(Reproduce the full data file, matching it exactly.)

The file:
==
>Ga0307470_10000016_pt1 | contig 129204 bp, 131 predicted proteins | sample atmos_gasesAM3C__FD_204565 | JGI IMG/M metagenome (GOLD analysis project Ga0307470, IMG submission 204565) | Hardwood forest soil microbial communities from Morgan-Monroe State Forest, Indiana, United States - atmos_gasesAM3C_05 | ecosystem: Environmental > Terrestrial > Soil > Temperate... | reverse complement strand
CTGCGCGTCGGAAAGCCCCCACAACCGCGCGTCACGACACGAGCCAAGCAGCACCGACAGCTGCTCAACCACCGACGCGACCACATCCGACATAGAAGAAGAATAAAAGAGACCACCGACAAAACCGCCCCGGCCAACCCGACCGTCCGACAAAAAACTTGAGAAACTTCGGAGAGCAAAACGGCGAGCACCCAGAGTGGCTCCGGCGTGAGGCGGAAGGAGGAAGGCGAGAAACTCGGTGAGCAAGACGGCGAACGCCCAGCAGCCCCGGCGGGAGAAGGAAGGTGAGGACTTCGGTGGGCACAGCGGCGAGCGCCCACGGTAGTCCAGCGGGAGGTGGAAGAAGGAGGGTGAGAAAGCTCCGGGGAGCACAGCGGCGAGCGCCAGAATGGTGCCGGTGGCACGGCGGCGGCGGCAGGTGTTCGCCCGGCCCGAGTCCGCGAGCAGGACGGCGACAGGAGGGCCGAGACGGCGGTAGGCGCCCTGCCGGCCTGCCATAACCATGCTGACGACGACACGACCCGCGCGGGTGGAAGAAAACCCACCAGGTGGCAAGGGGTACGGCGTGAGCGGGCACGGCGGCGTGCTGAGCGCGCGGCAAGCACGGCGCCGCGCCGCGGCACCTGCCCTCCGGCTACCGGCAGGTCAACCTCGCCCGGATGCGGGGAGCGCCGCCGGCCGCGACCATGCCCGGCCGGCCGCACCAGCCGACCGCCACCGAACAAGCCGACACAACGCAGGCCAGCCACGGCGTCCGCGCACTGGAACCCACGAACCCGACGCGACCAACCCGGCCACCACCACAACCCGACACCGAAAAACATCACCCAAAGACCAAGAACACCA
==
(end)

>Ga0307470_10000016_pt1 | contig 129204 bp, 131 predicted proteins | sample atmos_gasesAM3C__FD_204565 | JGI IMG/M metagenome (GOLD analysis project Ga0307470, IMG submission 204565) | Hardwood forest soil microbial communities from Morgan-Monroe State Forest, Indiana, United States - atmos_gasesAM3C_05 | ecosystem: Environmental > Terrestrial > Soil > Temperate... | reverse complement strand
CTGCGCGTCGGAAAGCCCCCACAACCGCGCGTCACGACACGAGCCAAGCAGCACCGACAGCTGCTCAACCACCGACGCGACCACATCCGACATAGAAGAAGAATAAAAGAGACCACCGACAAAACCGCCCCGGCCAACCCGACCGTCCGACAAAAAACTTGAGAAACTTCGGAGAGCAAAACGGCGAGCACCCAGAGTGGCTCCGGCGTGAGGCGGAAGGAGGAAGGCGAGAAACTCGGTGAGCAAGACGGCGAACGCCCAGCAGCCCCGGCGGGAGAAGGAAGGTGAGGACTTCGGTGGGCACAGCGGCGAGCGCCCACGGTAGTCCAGCGGGAGGTGGAAGAAGGAGGGTGAGAAAGCTCCGGGGAGCACAGCGGCGAGCGCCAGAATGGTGCCGGTGGCACGGCGGCGGCGGCAGGTGTTCGCCCGGCCCGAGTCCGCGAGCAGGACGGCGACAGGAGGGCCGAGACGGCGGTAGGCGCCCTGCCGGCCTGCCATAACCATGCTGACGACGACACGACCCGCGCGGGTGGAAGAAAACCCACCAGGTGGCAAGGGGTACGGCGTGAGCGGGCACGGCGGCGTGCTGAGCGCGCGGCAAGCACGGCGCCGCGCCGCGGCACCTGCCCTCCGGCTACCGGCAGGTCAACCTCGCCCGGATGCGGGGAGCGCCGCCGGCCGCGACCATGCCCGGCCGGCCGCACCAGCCGACCGCCACCGAACAAGCCGACACAACGCAGGCCAGCCACGGCGTCCGCGCACTGGAACCCACGAACCCGACGCGACCAACCCGGCCACCACCACAACCCGACACCGAAAAACATCACCCAAAGACCAAGAACACCA